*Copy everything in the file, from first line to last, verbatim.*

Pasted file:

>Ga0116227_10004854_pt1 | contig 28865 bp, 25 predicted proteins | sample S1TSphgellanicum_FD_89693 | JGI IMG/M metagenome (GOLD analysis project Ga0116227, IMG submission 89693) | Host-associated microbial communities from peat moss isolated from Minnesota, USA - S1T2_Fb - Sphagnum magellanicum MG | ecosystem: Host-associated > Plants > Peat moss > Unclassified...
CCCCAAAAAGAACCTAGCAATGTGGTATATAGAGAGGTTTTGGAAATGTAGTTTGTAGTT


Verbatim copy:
>Ga0116227_10004854_pt1 | contig 28865 bp, 25 predicted proteins | sample S1TSphgellanicum_FD_89693 | JGI IMG/M metagenome (GOLD analysis project Ga0116227, IMG submission 89693) | Host-associated microbial communities from peat moss isolated from Minnesota, USA - S1T2_Fb - Sphagnum magellanicum MG | ecosystem: Host-associated > Plants > Peat moss > Unclassified...
CCCCAAAAAGAACCTAGCAATGTGGTATATAGAGAGGTTTTGGAAATGTAGTTTGTAGTT